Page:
Some of the nation's most productive farmland south of the Sacramento-San Joaquin Delta have been idled due to three years of drought coupled with federal water restrictions to protect Chinook salmon and other threatened native fish.
The shortages have caused economic distress in the San Joaquin Valley and heightened the policy debate surrounding the foundering delta, the largest estuary on the West Coast that serves as the hub of the state's water system.
"People who are on the ground, who are farming at this point in time need to have certainty," said Salazar, a former rancher and environmental lawyer. "We essentially are dealing with a system that is strained and is in collapse and has no certainty with respect to the water supply."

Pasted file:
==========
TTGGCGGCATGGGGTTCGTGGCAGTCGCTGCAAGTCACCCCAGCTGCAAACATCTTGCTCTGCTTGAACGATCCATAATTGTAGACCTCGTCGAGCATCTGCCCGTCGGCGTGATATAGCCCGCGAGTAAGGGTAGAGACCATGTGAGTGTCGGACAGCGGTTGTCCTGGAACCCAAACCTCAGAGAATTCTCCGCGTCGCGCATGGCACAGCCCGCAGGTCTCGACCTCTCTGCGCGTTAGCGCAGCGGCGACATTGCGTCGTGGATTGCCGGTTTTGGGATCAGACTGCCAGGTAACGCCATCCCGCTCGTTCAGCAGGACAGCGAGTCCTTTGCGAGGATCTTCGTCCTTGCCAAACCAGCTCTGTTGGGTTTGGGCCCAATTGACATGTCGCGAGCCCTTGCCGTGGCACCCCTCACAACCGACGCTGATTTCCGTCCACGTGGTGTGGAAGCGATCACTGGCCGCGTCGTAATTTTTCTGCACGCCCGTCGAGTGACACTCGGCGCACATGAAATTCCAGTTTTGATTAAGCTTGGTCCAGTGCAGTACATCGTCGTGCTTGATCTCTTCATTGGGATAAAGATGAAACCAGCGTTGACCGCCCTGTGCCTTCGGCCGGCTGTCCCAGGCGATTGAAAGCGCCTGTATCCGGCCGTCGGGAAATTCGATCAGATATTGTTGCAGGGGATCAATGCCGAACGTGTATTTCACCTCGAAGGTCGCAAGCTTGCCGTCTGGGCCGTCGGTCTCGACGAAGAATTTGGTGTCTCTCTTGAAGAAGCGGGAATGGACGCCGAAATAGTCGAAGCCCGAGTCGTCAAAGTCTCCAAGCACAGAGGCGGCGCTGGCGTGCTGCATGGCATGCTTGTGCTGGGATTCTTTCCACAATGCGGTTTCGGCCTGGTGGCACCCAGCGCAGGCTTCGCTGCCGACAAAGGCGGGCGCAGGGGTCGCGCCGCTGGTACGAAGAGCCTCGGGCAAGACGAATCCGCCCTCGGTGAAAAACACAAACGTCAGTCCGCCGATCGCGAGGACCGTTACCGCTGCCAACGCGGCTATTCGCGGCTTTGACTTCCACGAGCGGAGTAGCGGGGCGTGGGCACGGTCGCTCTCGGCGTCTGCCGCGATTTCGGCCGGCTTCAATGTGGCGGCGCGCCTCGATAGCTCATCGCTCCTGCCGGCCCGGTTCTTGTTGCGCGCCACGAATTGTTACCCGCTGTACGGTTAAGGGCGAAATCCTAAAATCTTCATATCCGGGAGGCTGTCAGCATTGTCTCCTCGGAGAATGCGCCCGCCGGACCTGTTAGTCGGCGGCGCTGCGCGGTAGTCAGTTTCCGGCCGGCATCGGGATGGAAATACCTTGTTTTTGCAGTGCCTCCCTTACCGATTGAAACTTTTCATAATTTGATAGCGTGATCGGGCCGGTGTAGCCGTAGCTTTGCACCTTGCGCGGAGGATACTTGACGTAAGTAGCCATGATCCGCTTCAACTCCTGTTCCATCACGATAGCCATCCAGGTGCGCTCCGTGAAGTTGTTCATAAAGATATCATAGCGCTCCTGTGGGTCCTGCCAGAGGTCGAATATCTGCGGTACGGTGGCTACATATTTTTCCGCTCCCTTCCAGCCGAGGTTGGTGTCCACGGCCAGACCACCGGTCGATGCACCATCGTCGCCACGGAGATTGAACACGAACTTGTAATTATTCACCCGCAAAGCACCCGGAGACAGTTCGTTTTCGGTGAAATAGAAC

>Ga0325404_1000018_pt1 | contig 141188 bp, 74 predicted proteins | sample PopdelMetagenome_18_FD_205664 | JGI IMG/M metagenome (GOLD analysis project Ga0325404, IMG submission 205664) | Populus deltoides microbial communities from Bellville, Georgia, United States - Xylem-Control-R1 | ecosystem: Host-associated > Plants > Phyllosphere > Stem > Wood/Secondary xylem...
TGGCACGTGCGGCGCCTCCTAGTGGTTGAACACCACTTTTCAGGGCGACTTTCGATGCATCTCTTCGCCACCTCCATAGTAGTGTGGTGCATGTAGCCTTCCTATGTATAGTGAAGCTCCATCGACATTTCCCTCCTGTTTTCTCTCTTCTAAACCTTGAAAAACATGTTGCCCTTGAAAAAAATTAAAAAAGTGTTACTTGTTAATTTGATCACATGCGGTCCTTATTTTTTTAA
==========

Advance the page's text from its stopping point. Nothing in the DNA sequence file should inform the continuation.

Despite the rash of storms, state Department of Water Resources officials said they could not boost water supplies for the rural and urban customers who rely on their parallel set of pipes and reservoirs.
Both agencies run the pumps that send water to more than 25 million Californians and the farms that produce half the nation's fruits and vegetables. If the rainfall continues, allocations could go up again provided water levels rise at Lake Oroville, the state's biggest reservoir, state water resources officials said.
As the state struggles to find a long-term solution for the delta, federal water managers say they plan to update water allocations again soon so farmers know how much they have on hand to irrigate their crops, Salazar said.